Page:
TransCanada preps to clear trees, shrubs for Keystone XL Alberta portion

Calgary-based company TransCanada says it'll start clearing trees and foilage next week for the northern route of its planned Keystone XL pipeline.

National Energy Board approves pre-construction pipeline work starting at the end of January

On Monday, the National Energy Board approved the request for some winter clearing work. (Alex Panetta/Canadian Press)

Calgary-based TransCanada says it'll start clearing trees and foliage next week for the northern route of its planned Keystone XL pipeline.

On Monday, the National Energy Board announced it had approved the pipeline company's request to do some winter clearing work. The regulator said the company had satisfied requirements to remove trees and shrubs around Hardisty, Alta., and further south in a block known as Keystone's north spread.

Hardistry is about 210 kilometres northeast of Red Deer.

The pipeline, expected to cost $8-billion, would carry 830,000 barrels of crude a day from Hardisty to Nebraska. The pipeline would then connect with the original Keystone that runs to refineries in Texas.

The future of the controversial pipeline remains uncertain, however. The company faces legal challenges around how the pipeline was approved.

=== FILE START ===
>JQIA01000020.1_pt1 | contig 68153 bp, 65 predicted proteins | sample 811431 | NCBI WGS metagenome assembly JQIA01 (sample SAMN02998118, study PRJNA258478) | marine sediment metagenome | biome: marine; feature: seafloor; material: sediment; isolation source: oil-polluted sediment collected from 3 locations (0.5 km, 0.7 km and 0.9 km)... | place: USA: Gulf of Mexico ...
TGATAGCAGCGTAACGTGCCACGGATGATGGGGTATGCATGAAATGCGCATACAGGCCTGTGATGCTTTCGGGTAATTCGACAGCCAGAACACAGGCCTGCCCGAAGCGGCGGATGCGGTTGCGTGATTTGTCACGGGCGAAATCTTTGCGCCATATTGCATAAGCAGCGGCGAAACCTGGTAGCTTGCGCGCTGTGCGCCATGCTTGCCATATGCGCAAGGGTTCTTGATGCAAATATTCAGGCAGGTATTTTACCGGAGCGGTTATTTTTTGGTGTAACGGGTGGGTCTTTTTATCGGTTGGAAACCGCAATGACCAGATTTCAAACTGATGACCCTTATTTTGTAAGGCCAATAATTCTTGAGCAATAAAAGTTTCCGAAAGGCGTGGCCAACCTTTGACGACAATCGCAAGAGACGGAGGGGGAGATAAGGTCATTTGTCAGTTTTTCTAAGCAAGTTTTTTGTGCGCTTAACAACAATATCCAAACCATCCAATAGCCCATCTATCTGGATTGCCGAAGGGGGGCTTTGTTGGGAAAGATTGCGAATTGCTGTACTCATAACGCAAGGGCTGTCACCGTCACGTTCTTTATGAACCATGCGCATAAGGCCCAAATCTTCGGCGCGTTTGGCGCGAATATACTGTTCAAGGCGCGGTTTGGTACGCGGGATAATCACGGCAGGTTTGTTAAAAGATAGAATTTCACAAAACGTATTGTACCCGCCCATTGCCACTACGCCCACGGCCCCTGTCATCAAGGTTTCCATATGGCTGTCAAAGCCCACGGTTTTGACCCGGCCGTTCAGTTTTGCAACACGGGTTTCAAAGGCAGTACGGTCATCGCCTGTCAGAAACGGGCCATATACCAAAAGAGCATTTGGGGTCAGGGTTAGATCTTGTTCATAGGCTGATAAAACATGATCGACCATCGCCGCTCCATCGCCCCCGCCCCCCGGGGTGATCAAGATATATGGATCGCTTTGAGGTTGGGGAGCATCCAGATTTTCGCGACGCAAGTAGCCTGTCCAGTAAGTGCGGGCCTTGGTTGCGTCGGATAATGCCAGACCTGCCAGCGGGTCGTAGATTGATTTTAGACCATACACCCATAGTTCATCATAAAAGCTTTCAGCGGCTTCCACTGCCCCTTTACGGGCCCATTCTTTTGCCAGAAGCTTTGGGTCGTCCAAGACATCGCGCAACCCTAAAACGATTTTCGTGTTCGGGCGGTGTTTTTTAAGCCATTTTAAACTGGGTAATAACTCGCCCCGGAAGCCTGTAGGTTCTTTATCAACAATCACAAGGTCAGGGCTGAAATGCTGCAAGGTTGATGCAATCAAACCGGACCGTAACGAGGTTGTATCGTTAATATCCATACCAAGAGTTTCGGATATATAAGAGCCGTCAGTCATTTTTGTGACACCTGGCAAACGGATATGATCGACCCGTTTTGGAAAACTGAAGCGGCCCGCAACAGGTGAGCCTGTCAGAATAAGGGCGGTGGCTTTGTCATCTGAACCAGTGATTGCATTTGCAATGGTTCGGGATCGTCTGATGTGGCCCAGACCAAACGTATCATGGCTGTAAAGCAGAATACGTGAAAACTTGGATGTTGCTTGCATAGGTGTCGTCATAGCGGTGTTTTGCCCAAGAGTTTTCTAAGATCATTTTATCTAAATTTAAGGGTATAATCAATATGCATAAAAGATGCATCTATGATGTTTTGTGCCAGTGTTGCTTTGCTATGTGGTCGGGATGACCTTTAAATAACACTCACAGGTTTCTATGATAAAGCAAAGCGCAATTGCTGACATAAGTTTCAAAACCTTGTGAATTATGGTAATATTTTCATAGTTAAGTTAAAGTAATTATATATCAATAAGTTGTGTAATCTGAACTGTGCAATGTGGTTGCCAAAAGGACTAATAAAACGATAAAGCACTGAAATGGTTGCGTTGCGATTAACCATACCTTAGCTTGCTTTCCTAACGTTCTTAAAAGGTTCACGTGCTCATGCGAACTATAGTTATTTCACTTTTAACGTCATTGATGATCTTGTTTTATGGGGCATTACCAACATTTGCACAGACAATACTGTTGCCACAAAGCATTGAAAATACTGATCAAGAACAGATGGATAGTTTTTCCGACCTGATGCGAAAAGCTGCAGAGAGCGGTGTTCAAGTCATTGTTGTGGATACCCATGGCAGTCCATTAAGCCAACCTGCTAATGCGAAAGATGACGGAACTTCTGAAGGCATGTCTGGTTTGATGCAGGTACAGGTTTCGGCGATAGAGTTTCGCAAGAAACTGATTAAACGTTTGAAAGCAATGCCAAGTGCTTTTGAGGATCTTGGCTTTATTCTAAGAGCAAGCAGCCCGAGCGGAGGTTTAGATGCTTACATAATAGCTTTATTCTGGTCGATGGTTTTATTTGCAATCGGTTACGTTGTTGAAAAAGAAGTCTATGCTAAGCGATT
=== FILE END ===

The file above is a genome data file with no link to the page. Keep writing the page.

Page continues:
In December, a Montana Federal Court judge gave the company permission to continue some pre-construction work such as engineering, awarding contracts and taking meetings. An injuction had halted all work after a judge determined previous environmental assessments were insufficient.

The pre-construction work is essential, the company has said, to be ready for the 2019 spring construction season and meeting its targeted 2021 completion date. TransCanada is still waiting for approval to continue field work in the United States.

The yellow box around Hardisty, Alta., is the so-called north spread for the pipeline project. (National Energy Board)

TransCanada faces strong opposition in the U.S., as well, from environmentalists and land owners.

In Canada, construction crews will be allowed to start vegetation clearing on Jan  28. Workers won't be permitted to work during restricted activity periods to protect migratory birds.

People living near that north spread may see "some small crews" with clearing machinery and trucks working in the area until early March, a spokesperson for TransCanada said in an email.

The company did not respond to a request for an interview about its U.S. plans.


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